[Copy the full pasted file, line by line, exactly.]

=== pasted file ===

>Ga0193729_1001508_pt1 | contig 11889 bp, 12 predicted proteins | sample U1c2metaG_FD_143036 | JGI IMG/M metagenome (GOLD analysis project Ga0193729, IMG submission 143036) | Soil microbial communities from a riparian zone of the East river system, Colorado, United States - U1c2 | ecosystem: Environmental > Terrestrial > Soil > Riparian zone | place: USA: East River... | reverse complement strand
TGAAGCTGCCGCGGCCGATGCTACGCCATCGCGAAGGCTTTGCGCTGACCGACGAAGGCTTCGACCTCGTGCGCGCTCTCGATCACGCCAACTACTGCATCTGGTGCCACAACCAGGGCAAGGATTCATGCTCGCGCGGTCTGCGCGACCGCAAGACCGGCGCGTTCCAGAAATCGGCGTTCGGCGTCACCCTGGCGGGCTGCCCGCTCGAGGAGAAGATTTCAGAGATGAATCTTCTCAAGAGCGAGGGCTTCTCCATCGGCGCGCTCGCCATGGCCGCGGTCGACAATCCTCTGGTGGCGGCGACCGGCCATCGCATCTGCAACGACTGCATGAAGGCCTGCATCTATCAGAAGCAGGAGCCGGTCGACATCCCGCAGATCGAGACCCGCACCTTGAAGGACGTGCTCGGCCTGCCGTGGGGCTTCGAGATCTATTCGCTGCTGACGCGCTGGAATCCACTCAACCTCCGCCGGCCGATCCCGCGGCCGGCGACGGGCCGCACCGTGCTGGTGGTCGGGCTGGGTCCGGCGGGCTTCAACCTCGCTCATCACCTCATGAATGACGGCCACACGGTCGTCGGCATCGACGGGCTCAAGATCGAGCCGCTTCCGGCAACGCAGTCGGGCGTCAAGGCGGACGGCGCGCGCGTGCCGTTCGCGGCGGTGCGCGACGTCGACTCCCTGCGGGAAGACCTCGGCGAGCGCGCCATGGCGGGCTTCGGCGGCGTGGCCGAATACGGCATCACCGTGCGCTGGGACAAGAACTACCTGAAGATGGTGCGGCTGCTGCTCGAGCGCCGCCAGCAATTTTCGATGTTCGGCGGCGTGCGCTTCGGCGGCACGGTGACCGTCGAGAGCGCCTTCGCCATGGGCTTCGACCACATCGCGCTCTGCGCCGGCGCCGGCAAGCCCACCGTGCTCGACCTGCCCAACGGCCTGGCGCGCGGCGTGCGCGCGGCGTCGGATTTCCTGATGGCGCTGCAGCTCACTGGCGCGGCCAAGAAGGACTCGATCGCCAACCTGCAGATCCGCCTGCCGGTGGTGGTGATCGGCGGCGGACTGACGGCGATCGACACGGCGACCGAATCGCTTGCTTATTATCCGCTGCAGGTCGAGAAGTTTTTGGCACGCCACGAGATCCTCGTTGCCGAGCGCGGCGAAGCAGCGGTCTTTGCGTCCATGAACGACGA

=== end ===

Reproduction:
>Ga0193729_1001508_pt1 | contig 11889 bp, 12 predicted proteins | sample U1c2metaG_FD_143036 | JGI IMG/M metagenome (GOLD analysis project Ga0193729, IMG submission 143036) | Soil microbial communities from a riparian zone of the East river system, Colorado, United States - U1c2 | ecosystem: Environmental > Terrestrial > Soil > Riparian zone | place: USA: East River... | reverse complement strand
TGAAGCTGCCGCGGCCGATGCTACGCCATCGCGAAGGCTTTGCGCTGACCGACGAAGGCTTCGACCTCGTGCGCGCTCTCGATCACGCCAACTACTGCATCTGGTGCCACAACCAGGGCAAGGATTCATGCTCGCGCGGTCTGCGCGACCGCAAGACCGGCGCGTTCCAGAAATCGGCGTTCGGCGTCACCCTGGCGGGCTGCCCGCTCGAGGAGAAGATTTCAGAGATGAATCTTCTCAAGAGCGAGGGCTTCTCCATCGGCGCGCTCGCCATGGCCGCGGTCGACAATCCTCTGGTGGCGGCGACCGGCCATCGCATCTGCAACGACTGCATGAAGGCCTGCATCTATCAGAAGCAGGAGCCGGTCGACATCCCGCAGATCGAGACCCGCACCTTGAAGGACGTGCTCGGCCTGCCGTGGGGCTTCGAGATCTATTCGCTGCTGACGCGCTGGAATCCACTCAACCTCCGCCGGCCGATCCCGCGGCCGGCGACGGGCCGCACCGTGCTGGTGGTCGGGCTGGGTCCGGCGGGCTTCAACCTCGCTCATCACCTCATGAATGACGGCCACACGGTCGTCGGCATCGACGGGCTCAAGATCGAGCCGCTTCCGGCAACGCAGTCGGGCGTCAAGGCGGACGGCGCGCGCGTGCCGTTCGCGGCGGTGCGCGACGTCGACTCCCTGCGGGAAGACCTCGGCGAGCGCGCCATGGCGGGCTTCGGCGGCGTGGCCGAATACGGCATCACCGTGCGCTGGGACAAGAACTACCTGAAGATGGTGCGGCTGCTGCTCGAGCGCCGCCAGCAATTTTCGATGTTCGGCGGCGTGCGCTTCGGCGGCACGGTGACCGTCGAGAGCGCCTTCGCCATGGGCTTCGACCACATCGCGCTCTGCGCCGGCGCCGGCAAGCCCACCGTGCTCGACCTGCCCAACGGCCTGGCGCGCGGCGTGCGCGCGGCGTCGGATTTCCTGATGGCGCTGCAGCTCACTGGCGCGGCCAAGAAGGACTCGATCGCCAACCTGCAGATCCGCCTGCCGGTGGTGGTGATCGGCGGCGGACTGACGGCGATCGACACGGCGACCGAATCGCTTGCTTATTATCCGCTGCAGGTCGAGAAGTTTTTGGCACGCCACGAGATCCTCGTTGCCGAGCGCGGCGAAGCAGCGGTCTTTGCGTCCATGAACGACGA